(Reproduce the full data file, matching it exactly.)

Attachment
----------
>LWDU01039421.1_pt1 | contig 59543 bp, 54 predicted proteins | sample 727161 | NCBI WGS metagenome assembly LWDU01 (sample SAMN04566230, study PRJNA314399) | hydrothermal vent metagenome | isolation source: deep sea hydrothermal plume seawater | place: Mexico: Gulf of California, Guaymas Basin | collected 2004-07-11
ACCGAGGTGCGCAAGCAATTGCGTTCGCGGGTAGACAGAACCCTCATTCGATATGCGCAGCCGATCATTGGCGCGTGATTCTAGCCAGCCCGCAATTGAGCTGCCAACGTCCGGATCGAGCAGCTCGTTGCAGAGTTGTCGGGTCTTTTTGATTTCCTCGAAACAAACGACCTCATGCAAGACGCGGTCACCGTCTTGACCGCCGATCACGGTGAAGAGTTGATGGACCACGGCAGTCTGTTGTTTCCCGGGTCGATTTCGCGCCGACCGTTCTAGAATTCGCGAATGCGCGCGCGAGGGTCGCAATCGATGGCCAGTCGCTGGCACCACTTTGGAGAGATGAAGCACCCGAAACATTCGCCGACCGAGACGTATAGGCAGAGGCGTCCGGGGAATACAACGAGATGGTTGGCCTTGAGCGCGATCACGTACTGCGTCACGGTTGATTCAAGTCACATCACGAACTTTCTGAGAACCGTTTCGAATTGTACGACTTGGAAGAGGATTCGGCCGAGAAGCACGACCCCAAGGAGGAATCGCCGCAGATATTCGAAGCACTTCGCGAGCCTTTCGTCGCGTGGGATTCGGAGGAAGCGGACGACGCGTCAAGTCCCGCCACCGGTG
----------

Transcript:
>LWDU01039421.1_pt1 | contig 59543 bp, 54 predicted proteins | sample 727161 | NCBI WGS metagenome assembly LWDU01 (sample SAMN04566230, study PRJNA314399) | hydrothermal vent metagenome | isolation source: deep sea hydrothermal plume seawater | place: Mexico: Gulf of California, Guaymas Basin | collected 2004-07-11
ACCGAGGTGCGCAAGCAATTGCGTTCGCGGGTAGACAGAACCCTCATTCGATATGCGCAGCCGATCATTGGCGCGTGATTCTAGCCAGCCCGCAATTGAGCTGCCAACGTCCGGATCGAGCAGCTCGTTGCAGAGTTGTCGGGTCTTTTTGATTTCCTCGAAACAAACGACCTCATGCAAGACGCGGTCACCGTCTTGACCGCCGATCACGGTGAAGAGTTGATGGACCACGGCAGTCTGTTGTTTCCCGGGTCGATTTCGCGCCGACCGTTCTAGAATTCGCGAATGCGCGCGCGAGGGTCGCAATCGATGGCCAGTCGCTGGCACCACTTTGGAGAGATGAAGCACCCGAAACATTCGCCGACCGAGACGTATAGGCAGAGGCGTCCGGGGAATACAACGAGATGGTTGGCCTTGAGCGCGATCACGTACTGCGTCACGGTTGATTCAAGTCACATCACGAACTTTCTGAGAACCGTTTCGAATTGTACGACTTGGAAGAGGATTCGGCCGAGAAGCACGACCCCAAGGAGGAATCGCCGCAGATATTCGAAGCACTTCGCGAGCCTTTCGTCGCGTGGGATTCGGAGGAAGCGGACGACGCGTCAAGTCCCGCCACCGGTG